My fear when reading this Report and reflecting on such an analysis, is that the Israeli and broader Western political jargon around hostile entities and unlawful combatants, rooted in the War on Terror narrative, has been unwittingly and inappropriately internalized into the analytical rationalizing of international criminal lawyers.
Limitations on Territorial Jurisdiction
An additional point of extreme concern is the Report’s assertion that ‘(iii) the Court’s territorial jurisdiction does not extend to any events that, while related to the events on board these vessels, occurred after individuals were taken off those vessels.’ (para 143; and similarly at para 25 ExecSumm). No evidence is adduced to support such a claim, which appears to fly in the face of the object and purpose of the applicable law. One can imagine a myriad of contradictions and incongruities that would arise were such a conclusion to be accepted. The Report suggests – actually, it claims – that protected persons in the hands of a party to the conflict which appears to be perpetrating war crimes against them, fall out of the Court’s jurisdiction at the point when the perpetrators transfer them to a different ship.
There’s nowhere to run on the high seas, the same high seas whose very nature inspired the need for a principle of universal jurisdiction apparently all those centuries ago. Suggesting that Israeli soldiers might have avoided coming within the Court’s jurisdiction by first snatching the victims from the Mavi Marmara, then transferring them to an Israeli ship where the crimes of willful killing and so on could be perpetrated is particularly disturbing. Having acknowledged that the victims were protected persons within the jurisdiction of the Court while on the Mavi, to then claim that the Court loses its jurisdiction once they’re transferred requires further critique and hopefully disavowal. To follow such logic would suggest that were Palestine to ratify the Rome Statute, then Palestinians transferred (contrary to the rules of international humanitarian law) from occupied territory to Israeli prisons in Israel could be subject to war crimes such as torture with impunity, since such conduct would be beyond the ICC’s competence or jurisdiction.
This is a big one, worthy of a doctorate or two perhaps, but nevertheless deserves flagging. The Report gives substantial consideration to the war crime at Rome article 8.2.b.iii of ‘Intentionally directing attacks against personnel, installations, material, units or vehicles involved in a humanitarian assistance or peacekeeping mission in accordance with the Charter of the United Nations, as long as they are entitled to the protection given to civilians or civilian objects under the international law of armed conflict’.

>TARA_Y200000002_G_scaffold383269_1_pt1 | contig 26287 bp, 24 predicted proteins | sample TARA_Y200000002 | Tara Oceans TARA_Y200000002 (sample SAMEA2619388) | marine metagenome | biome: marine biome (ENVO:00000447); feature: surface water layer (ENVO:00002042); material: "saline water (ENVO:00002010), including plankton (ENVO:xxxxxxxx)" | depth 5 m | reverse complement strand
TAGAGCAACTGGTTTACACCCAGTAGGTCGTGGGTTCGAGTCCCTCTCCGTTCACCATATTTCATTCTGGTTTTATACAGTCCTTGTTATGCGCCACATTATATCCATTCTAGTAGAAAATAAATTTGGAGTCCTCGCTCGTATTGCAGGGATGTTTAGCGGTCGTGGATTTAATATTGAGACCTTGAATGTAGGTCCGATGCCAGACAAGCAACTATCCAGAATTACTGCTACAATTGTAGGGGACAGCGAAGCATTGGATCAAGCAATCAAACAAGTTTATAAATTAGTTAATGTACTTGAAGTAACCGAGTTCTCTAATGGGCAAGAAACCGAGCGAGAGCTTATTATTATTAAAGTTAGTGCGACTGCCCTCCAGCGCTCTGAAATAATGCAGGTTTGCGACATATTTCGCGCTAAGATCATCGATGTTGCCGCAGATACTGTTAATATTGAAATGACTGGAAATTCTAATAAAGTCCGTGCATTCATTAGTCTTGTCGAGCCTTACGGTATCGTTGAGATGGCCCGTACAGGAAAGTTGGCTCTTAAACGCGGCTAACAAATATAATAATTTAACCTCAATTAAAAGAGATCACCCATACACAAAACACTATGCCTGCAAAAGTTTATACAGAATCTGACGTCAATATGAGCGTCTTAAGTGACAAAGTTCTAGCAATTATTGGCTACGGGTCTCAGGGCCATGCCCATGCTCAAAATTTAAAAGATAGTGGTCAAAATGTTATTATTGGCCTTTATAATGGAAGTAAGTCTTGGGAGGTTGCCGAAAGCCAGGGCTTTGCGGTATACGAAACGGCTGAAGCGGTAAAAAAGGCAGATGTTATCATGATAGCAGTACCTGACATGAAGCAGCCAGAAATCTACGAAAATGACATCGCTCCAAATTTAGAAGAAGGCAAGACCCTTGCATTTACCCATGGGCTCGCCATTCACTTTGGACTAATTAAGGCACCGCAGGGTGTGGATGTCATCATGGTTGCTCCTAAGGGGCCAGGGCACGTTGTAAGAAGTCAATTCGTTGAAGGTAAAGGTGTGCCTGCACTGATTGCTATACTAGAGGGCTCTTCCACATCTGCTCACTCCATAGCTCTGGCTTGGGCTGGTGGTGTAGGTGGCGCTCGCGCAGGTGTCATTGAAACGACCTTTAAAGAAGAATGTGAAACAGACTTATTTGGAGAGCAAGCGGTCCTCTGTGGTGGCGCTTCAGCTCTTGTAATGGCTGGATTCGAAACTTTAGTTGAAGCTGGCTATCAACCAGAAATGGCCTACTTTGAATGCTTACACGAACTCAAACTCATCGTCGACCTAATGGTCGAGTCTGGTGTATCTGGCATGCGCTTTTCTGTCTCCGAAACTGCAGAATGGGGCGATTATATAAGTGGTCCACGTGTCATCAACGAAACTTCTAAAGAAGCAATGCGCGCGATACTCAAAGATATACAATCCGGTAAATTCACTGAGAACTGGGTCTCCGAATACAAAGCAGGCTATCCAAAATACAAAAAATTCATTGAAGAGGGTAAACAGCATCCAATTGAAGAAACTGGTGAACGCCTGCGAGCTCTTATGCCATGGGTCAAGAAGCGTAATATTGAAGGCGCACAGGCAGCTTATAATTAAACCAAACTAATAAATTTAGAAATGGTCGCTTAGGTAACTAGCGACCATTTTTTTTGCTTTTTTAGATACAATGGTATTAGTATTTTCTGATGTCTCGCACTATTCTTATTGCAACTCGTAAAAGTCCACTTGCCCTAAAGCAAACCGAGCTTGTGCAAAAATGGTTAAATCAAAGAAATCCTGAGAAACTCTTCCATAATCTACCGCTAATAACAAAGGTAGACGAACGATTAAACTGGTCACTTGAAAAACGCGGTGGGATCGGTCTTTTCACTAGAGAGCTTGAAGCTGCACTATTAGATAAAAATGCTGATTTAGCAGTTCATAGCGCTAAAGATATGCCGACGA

The OTP notes that while there is no generally accepted definition of what constitutes a humanitarian assistance mission, it must be in accordance with the UN Charter which prohibits ‘in particular any use of force or intervention in internal affairs’ (para 111). Having accepted the conclusions of the HRC fact-finding mission report, and the Israeli Turkel report, each of which stressed that a primary objective of the flotilla was to generate publicity by attempting to breach the blockade, the OTP asserts that the flotilla ‘does not appear to reasonably fall within the humanitarian assistance paradigm envisioned under article 8(2)(b)(iii), due to its apparent lack of neutrality and impartiality as evidenced in the flotilla’s explicit and primary political objectives’ (para 125) and because of its ‘explicit political objectives and apparent primary purpose of challenging the blockade and raising publicity for this cause’. (para 146)
This finding is in all probability in keeping with what the drafters at Rome would have envisaged, so I can’t argue with it as a matter of law (for now anyway). As a point of principle though it does little justice to the activists. Rightly or wrongly, and regardless of effectiveness, publicity is the oxygen of humanitarianism today, and political stunts and Hollywood beauties are standard tools used by most humanitarian organisations. Requiring a form of strict ICRC neutrality is also a tad disingenuous if not downright impossible. The Report returns to this theme in its subsequent comments on Gravity, noting how in the Abu Garda case, the attacks on African Union peacekeepers in Sudan were described by the Office of the Prosecutor as ‘directed against the international community and strike at the very heart of the international legal system [and] the attack had a grave impact on the local population’ (para 145).
It’s one thing to claim that peacekeepers represent the neutral international community, but their mandate in Sudan was approved by the far from representative Security Council in resolution 1564 of 2004. At para 14 the resolution included the threat that unless there was full compliance with its terms then the Security Council would subject Sudan to Chapter VII’s article 41 measures. However noble and necessary the Council’s motivations in that case, they were hardly those of a politically neutral or partial actor, and one must always challenge the notion that what’s said on behalf of the UNSC is the selfsame thing as the voice of the people of the world.
To conclude on this issue, one might bear in mind that in July 2014 the Security Council adopted resolution 2165 giving UN humanitarian agencies and their partners authority to breach Syria’s sovereignty by using border crossings to access that state. The rationale was to permit this violation of sovereignty ‘in order to ensure that humanitarian assistance, including medical and surgical supplies, reaches people in need throughout Syria’. The Security Council, in a distinct yet not unrelated situation of war and crisis then, might have acted under a different power and source of legitimacy than the Flotilla, but it should not be considered as less political, or as being more humanitarian.